Following on from Part 1 VARIG by the mid-1960s was Brazil's primary international airline, but in getting to this position, through its acqusition of its competitors, it sure had gained a varied fleet. VARIG had chosen the 707-441 as its primary long-haul jet type but REAL and Panair do Brasil had not and that led to multiple jet types in service. Eventually however VARIG would in the 1970s be able to clean things up a bit and standardise on McDonnell Douglas' DC-10 trijet.
The 1979 OPEC oil crisis, triggered by the Iranian Revolution, threw CP Air's equipment plans into chaos. As already described in part 2 the airline had bought new DC-10s, but it had also ordered four of Boeing's, then new, 767-200s (along with four options) for its North Atlantic routes. With the resulting global recession CP Air was instead looking for fleet rationalisation rather than expansion and the 767s would never see service.
In 1968 Canadian Pacific became CP Air when its owner, the Canadian Pacific Railway, decided to align all its brands. Each of Canadian Pacific's divisions (CP Rail, CP Transport, CP Express, CP Ships, CP Telecommunications, CP Hotels and CP Air) gained a linked branding using the new Multi-mark arrow logo. The arrow depicted motion, the semi-circle global service and the square stability. Each division gained a dominant colour with CP Air getting Orange. This led to the advertising firm 'Lippincott & Margulies' who were responsible for the makeover coming up with the slogan "Orange is beautiful". The new livery first appeared on new 737-200s in October 1968.
United was the joint launch customer for McDonnell Douglas’s new trijet widebody in 1968 along with American Airlines. The arrival of a large fleet of 747s helped United to lose $46 million in 1970 however that didn’t stop them ordering an impressive fleet of DC-10s. They ordered 30 with 30 options and the type entered service on 16th August 1971 seating 222 passengers. Forty six were delivered up to 1981 including five which were initially leased to Delta while they awaited their Tristars.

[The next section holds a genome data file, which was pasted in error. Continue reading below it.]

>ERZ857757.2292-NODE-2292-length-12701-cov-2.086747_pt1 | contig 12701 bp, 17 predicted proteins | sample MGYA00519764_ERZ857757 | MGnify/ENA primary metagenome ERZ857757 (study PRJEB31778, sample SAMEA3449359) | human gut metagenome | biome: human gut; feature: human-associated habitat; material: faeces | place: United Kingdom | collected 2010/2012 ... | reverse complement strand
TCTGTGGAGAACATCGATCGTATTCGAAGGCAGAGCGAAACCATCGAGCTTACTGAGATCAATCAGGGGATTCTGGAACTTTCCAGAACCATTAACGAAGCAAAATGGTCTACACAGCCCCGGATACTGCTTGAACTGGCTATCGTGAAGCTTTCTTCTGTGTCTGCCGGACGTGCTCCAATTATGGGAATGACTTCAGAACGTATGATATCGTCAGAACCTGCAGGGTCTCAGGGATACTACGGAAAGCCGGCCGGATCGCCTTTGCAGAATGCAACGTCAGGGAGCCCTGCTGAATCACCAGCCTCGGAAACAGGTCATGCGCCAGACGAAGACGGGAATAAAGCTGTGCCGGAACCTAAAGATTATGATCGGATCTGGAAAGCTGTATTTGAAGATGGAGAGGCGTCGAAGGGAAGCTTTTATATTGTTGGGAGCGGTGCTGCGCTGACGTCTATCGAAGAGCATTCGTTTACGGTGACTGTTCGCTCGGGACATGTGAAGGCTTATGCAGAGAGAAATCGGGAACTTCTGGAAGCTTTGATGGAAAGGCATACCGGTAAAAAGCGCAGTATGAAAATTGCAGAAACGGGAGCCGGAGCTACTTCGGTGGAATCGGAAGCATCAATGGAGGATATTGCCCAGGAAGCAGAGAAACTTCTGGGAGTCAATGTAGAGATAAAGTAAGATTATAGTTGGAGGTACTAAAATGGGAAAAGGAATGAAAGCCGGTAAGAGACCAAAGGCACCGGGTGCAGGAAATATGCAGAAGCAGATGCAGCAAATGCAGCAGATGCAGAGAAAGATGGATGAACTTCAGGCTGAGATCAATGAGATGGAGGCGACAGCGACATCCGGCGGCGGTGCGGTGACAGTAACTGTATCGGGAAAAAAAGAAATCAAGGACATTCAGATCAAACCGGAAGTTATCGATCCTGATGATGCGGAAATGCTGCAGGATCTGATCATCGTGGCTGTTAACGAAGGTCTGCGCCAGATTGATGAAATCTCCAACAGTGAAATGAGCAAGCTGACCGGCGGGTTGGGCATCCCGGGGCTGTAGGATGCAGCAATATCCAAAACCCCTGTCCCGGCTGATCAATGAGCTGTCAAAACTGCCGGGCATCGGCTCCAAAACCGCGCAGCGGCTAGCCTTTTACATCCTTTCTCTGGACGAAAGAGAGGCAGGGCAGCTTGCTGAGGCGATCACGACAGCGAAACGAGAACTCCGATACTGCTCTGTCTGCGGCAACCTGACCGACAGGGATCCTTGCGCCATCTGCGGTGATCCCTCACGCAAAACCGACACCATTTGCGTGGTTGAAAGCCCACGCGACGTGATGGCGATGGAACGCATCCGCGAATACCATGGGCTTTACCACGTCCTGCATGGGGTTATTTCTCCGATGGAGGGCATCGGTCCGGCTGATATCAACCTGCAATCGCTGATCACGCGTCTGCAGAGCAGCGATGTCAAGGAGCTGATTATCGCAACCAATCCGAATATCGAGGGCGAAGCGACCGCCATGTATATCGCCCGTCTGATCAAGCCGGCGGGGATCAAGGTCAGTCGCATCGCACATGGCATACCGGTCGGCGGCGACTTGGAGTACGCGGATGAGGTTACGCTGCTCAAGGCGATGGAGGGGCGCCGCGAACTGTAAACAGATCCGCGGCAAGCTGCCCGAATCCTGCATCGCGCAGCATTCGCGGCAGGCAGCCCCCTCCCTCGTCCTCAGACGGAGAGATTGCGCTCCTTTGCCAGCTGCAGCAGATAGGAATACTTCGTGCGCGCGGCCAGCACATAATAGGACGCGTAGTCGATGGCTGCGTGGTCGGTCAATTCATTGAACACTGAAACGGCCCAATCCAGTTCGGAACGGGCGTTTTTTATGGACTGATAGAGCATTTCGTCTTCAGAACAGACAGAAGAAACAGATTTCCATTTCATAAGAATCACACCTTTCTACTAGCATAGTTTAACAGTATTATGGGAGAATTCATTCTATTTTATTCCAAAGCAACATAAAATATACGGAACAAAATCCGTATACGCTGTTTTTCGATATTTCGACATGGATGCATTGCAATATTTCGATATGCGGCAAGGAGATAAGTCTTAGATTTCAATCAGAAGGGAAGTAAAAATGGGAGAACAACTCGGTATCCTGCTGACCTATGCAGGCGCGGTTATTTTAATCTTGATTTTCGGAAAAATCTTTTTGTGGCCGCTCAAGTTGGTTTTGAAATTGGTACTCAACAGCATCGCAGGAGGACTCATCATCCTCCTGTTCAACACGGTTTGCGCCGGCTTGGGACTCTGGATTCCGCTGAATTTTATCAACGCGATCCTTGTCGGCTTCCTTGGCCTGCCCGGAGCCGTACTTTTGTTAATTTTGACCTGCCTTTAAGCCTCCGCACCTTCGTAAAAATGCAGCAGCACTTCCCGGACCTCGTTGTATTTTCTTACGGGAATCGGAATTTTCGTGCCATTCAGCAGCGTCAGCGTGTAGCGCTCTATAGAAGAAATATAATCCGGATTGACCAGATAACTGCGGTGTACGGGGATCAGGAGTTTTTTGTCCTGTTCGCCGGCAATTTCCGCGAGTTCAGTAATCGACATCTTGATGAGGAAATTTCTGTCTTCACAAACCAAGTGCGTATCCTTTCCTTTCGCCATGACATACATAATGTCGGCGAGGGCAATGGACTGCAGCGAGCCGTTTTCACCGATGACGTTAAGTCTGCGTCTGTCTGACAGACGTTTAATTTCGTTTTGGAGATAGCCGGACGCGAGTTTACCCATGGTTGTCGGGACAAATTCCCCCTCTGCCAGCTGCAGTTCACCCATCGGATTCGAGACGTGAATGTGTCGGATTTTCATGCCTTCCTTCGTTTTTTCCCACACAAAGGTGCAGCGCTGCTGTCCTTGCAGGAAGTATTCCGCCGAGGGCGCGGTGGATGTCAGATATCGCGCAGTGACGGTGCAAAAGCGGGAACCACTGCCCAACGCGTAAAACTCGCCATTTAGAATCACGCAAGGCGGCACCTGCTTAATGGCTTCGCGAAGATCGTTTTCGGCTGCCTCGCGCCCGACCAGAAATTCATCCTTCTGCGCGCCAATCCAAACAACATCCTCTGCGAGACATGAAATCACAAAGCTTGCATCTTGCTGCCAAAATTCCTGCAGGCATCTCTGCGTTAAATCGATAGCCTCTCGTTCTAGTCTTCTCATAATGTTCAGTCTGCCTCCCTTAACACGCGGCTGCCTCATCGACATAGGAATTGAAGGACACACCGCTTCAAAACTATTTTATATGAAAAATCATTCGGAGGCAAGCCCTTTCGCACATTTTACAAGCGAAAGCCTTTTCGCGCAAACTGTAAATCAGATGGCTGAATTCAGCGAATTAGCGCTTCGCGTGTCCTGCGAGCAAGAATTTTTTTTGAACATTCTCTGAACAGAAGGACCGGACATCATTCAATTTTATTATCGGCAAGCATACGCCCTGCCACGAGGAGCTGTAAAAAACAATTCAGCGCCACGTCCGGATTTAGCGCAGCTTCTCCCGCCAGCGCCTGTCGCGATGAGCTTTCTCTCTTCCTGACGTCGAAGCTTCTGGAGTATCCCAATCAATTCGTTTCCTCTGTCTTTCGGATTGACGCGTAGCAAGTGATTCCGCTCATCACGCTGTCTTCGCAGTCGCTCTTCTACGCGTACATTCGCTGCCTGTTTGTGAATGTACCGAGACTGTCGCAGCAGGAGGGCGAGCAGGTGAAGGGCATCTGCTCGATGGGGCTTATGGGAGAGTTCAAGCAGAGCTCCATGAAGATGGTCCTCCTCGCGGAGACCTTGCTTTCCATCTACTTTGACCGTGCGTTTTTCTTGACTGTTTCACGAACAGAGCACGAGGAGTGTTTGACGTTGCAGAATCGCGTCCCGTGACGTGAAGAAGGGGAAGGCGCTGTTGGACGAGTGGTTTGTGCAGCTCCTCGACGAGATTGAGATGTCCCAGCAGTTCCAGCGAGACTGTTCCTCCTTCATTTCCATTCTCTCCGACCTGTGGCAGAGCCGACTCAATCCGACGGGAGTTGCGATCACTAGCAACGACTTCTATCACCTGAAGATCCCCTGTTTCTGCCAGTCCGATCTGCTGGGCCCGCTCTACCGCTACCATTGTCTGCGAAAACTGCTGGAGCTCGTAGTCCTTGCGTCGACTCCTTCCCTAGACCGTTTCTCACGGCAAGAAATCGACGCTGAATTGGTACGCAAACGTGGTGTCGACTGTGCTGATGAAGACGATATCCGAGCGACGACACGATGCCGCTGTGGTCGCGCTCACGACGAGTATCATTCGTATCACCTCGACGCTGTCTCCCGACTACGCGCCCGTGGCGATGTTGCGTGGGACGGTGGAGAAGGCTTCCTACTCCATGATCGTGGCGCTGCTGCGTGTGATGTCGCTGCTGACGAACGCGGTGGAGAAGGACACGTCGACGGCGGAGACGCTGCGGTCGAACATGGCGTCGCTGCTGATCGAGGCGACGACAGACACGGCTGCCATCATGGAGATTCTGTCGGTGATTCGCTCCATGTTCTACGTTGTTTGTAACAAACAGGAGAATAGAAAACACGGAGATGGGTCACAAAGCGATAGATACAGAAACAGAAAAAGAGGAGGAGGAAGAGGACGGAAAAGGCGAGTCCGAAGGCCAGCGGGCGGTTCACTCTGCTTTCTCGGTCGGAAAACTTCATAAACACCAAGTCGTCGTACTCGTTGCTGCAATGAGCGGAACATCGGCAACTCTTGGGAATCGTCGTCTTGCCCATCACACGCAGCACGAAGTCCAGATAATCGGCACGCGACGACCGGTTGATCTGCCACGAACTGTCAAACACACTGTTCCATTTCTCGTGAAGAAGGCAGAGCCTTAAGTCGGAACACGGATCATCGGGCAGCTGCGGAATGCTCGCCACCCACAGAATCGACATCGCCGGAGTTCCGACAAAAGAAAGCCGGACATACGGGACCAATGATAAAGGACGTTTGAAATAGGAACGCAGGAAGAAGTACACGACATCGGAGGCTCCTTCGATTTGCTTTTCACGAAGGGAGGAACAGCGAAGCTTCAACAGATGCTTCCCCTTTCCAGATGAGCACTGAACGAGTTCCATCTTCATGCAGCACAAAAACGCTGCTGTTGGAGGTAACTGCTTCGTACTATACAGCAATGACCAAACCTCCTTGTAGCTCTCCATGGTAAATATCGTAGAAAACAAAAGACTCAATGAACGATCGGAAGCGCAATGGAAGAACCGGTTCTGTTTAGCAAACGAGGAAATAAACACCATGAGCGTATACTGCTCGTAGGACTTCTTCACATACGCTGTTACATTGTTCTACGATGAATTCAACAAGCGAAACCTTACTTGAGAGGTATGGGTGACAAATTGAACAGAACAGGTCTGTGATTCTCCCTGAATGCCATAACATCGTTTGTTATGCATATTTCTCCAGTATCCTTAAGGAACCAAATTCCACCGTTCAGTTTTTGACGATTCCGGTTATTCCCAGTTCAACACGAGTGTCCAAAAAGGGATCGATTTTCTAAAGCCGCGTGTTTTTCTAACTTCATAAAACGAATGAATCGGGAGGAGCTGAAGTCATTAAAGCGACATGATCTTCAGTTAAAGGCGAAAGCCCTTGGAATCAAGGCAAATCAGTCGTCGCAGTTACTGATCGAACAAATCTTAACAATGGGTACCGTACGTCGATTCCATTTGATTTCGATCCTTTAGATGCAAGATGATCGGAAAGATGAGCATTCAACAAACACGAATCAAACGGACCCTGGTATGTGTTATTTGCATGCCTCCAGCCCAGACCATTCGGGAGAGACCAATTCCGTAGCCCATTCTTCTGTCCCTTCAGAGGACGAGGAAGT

Turkish Airlines can trace its history back to 1933 but became Türk Hava Yollari (THY) in 1956. Their first jet, a DC-9, joined in 1967 and during the late 60s the airline experienced a period of major growth. Only a year after receiving a trio of new 707s in 1971 the first widebodies joined the fleet in the form of three DC-10s. THY at the time was notorious for delays and safety issues and the first of the DC-10s, TC-JAV, crashed outside of Paris in 1974 killing all 346 onboard. This was however not the fault of the airline but of the aircraft, when a faulty cargo door opened in flight. A similar issue had almost caused the loss of an American Airlines in 1972, but terribly the issue was not fixed until the massive loss of life near Paris.
National Airlines was a well run Trunk airline during the 1970s and like Continental built its fleet around two types in that decade - the DC-10 and 727. In 1970 National gained the rights to service Europe and opened a Miami-London route, initially with 747s. European services expanded and the 747s were gradually replaced by the long-range DC-10-30 – National already being a DC-10-10 customer since 1971.
Pan Am's dalliance with widebody three-holers isn't an entirely happy one (in keeping with the airline's general malaise of its last 15 years or so). First up in 1978 PA caused some consternation by ordering 12 of Lockheed's rather desperate shortened Tristar the series 500.
I'm Richard Stretton: a fan of classic airliners and airlines who enjoys exploring their history through my collection of die-cast airliners. If you enjoy the site please donate whatever you can to help keep it running: